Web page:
The Effect of Artificial Sweeteners on Reactive Oxygen Species in the Growth of Yeast
MetadataShow full item record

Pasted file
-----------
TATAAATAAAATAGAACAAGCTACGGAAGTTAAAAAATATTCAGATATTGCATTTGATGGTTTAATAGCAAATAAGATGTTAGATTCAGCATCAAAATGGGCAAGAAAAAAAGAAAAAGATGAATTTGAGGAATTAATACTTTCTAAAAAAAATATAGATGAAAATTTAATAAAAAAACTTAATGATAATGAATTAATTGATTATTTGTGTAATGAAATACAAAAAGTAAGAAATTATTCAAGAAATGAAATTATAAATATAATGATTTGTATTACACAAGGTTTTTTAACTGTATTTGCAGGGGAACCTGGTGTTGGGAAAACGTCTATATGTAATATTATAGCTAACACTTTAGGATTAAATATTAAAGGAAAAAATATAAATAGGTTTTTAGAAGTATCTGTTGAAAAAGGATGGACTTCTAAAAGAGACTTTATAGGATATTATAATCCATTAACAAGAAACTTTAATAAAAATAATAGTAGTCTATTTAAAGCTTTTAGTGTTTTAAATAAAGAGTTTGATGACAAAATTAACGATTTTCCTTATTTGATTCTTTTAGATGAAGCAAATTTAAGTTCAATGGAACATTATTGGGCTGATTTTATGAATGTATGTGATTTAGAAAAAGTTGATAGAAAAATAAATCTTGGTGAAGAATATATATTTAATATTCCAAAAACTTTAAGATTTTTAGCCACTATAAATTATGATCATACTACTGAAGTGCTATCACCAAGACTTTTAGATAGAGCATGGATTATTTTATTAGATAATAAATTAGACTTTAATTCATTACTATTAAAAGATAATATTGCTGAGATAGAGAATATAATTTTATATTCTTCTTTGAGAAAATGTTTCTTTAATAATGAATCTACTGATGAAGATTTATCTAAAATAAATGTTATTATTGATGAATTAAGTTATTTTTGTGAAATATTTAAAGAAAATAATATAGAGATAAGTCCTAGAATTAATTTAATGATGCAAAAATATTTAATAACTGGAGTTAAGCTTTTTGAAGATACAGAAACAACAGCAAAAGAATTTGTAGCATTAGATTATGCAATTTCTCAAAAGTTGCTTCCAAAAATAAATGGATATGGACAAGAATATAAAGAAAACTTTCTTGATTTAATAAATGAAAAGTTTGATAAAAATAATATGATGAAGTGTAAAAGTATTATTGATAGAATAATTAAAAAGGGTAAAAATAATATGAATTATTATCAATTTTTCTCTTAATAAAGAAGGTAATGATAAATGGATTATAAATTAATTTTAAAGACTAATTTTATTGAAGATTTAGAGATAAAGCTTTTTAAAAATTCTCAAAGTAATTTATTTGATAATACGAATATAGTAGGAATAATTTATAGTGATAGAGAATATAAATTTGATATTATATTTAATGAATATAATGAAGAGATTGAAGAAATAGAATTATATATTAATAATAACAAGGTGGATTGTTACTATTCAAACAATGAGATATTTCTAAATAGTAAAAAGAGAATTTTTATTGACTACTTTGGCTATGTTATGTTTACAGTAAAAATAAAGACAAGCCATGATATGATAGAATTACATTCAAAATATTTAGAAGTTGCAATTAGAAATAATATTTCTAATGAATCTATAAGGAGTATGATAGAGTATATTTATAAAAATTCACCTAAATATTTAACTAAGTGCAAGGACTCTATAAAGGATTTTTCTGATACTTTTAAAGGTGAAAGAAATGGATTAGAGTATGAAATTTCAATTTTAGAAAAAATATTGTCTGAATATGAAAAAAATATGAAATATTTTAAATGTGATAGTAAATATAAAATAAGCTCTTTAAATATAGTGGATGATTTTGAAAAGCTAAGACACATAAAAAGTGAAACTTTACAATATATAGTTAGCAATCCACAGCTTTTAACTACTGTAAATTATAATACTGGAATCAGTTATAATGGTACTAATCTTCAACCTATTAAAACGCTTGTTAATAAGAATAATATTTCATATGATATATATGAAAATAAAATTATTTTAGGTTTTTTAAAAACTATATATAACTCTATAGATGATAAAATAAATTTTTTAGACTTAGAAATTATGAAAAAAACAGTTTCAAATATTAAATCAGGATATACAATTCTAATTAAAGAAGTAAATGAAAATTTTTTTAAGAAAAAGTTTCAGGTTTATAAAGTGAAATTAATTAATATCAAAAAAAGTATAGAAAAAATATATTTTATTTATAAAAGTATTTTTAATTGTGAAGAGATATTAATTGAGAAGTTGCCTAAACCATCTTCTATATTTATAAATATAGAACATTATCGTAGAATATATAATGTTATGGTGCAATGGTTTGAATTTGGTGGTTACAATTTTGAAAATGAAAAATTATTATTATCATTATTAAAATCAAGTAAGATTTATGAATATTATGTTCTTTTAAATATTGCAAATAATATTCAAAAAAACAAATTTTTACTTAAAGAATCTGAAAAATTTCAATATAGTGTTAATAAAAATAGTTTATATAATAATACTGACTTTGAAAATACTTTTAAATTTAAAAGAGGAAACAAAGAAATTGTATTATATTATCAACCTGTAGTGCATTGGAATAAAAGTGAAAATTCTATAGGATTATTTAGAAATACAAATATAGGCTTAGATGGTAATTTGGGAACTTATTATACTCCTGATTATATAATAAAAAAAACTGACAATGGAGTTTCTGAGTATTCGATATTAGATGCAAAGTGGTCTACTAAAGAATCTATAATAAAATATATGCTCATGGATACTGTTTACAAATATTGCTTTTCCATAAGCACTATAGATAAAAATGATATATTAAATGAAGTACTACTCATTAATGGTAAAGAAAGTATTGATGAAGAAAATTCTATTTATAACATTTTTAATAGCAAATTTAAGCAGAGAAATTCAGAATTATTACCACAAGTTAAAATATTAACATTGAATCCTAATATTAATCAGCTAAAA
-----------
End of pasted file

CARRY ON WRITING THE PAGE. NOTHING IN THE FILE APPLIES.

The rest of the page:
Artificial sweeteners have become a comparable option to sugar, especially for those who cannot tolerate sugar in their diets, such as diabetics. There have been many stated negative effects resulting from the consumption of artificial sweeteners, which may result from the metabolism of the artificial sweeteners. Research has shown that aspartame is hydrolyzed into aspartic acid, phenylalanine, and methanol. Methanol is further metabolized into products that contribute to mitochondrial damage and the generation of superoxide, peroxyl, and hydroxy radicals. Increased reactive oxygen species (ROS) and mitochondrial damage can lead to oxidative stress, which may trigger of apoptosis in cells and cause DNA damage. An HAO strain of Saccharomyces cerevisiae was cultured and grown in glucose and other artificial sweeteners. OD600 readings were taken using a UV-VIS spectrophotometer to determine if artificial sweeteners inhibited cell growth. Absorbance was measured at 412 nm using the UV-VIS spectrophotometer and compared with the molar absorptivity of TNB to get a concentration of TNB in moles. An increase in ROS is expected in the yeast cells fed with artificial sweeteners as compared to those fed with glucose. Furthermore, due to the by-products of metabolism, Aspartame is expected to have the greatest increase in ROS.